Oberlin Should Continue Undivided

Booker Peek

The ceremony in Finney Chapel just a month ago was about as stirring as could be. The program was perhaps occasioned by more than a month-long series of racist, homophobic, anti- Semitic, cowardly acts, etc., that became even more inflamed by the reported sighting of someone well after midnight in KKK regalia. That any of this may have happened at any college in America in the 21st century with our first black president would be unfortunate; that some or all of these incidents occurred at Oberlin College is certainly ironic, all the more because of how liberal and welcoming the city is, with its countless special and loving citizens.

There are at least twenty or more colleges — Harvard, Yale and Stanford, for example — where the academic standards are just as high as Oberlin’s. But there is surely none in America nor anywhere else in the world that can boast, as Oberlin surely can, of possessing both the highest academic and artistic standards and, simultaneously, by any barometer, embracing with pride the commitment to and support of a more just, humane and peaceful world. We all know that Oberlin College was the first to open its doors to women and one of the first to admit blacks; yes, that was in the 19th century and does not alone offer evidence as to just how special and distinctive Oberlin College is today.

A fleeting outline of what makes Oberlin the leading bulwark of liberalism, opportunity and optimism includes our offering the William L. Robinson Scholarship to all children, including black, who spend all four years at Oberlin High School and get admitted to Oberlin College, a gift worth over $200,000 per child. Now that’s a lot of money even in an era when there are black athletes earning millions of dollars a year and Tiger Woods sometimes pocketing $1.5 million for just four days of work. One can only imagine what our enslaved ancestors Denmark Vesey, Harriet Tubman or Frederick Douglass would have thought, or even DuBois, Malcolm X or Dr. King, about blacks’ opportunities to get an education. And to get young black children and all children prepared for Oberlin College, the College offers 24/7, free tutorial help during the school year and all summer long, especially in physics, chemistry, mathematics, biology, etc.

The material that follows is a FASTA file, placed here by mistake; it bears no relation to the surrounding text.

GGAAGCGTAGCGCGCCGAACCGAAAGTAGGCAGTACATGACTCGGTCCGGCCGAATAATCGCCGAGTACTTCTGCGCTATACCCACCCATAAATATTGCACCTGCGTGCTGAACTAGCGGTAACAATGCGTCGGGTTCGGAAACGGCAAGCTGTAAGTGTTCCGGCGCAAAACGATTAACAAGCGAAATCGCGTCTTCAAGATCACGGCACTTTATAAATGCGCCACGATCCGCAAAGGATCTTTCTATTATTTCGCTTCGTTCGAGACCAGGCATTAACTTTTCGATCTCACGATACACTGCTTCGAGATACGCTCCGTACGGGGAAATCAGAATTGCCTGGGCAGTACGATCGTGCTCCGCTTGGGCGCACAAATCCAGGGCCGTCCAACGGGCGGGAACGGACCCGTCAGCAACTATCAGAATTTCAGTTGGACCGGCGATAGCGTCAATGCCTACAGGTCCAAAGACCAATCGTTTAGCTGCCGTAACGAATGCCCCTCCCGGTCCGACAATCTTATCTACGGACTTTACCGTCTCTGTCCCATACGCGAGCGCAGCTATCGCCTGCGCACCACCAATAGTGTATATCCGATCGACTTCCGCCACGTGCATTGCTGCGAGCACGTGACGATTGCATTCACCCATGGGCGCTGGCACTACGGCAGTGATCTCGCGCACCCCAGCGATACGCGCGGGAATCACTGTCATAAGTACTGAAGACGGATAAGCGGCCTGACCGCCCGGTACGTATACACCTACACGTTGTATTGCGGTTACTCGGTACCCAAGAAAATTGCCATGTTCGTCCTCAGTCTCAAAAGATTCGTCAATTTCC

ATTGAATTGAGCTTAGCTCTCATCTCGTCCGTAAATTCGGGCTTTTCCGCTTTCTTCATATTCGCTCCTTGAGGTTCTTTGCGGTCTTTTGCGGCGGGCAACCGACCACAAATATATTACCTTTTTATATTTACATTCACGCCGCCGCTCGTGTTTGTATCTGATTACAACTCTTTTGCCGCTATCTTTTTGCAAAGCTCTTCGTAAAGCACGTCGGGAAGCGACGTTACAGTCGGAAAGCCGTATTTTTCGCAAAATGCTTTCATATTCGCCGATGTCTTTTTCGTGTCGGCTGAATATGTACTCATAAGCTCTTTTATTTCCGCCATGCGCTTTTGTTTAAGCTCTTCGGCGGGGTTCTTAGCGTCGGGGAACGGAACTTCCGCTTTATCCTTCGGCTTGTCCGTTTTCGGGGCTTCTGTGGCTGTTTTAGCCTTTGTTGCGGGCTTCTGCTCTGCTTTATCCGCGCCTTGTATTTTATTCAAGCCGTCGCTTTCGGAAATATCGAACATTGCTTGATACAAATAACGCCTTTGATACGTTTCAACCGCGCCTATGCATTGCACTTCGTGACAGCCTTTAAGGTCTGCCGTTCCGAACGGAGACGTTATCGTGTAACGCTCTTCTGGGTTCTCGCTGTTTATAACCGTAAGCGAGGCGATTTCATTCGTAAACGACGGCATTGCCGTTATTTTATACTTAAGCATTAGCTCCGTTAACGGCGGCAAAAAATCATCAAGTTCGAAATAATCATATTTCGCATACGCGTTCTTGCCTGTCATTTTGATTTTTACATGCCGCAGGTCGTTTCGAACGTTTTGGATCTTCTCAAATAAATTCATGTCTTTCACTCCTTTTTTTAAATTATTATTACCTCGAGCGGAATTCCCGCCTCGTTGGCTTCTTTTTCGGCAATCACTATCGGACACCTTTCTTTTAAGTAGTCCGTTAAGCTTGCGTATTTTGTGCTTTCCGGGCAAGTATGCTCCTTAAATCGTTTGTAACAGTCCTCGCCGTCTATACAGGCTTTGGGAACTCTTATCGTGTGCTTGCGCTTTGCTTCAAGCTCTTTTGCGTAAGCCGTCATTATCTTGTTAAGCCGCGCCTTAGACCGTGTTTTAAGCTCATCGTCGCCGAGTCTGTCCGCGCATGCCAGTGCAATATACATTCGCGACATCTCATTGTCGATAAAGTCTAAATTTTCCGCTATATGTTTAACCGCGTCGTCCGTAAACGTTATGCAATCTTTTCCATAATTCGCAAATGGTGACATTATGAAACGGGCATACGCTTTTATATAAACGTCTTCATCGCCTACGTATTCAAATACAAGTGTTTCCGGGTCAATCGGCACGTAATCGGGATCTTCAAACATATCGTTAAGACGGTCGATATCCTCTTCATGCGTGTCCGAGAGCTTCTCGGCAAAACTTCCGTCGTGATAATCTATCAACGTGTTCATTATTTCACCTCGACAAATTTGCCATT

Oberlin College’s Africana Studies department, today chaired by Professor Meredith Gadsby, is a remarkably thriving and influential department, rivaling in its number of faculty members that of colleges or universities which are much larger. Her passionate and courageous leadership reflects the insight, perseverance and intellectualism of Professors Yakubu Saaka (late), Calvin Hernton (late), Adrienne Lash Jones and James Millette over the past thirty years, with all earning immense admiration for their willingness and ability to be the torch-bearers for a more progressive, responsive and socially conscious Oberlin College.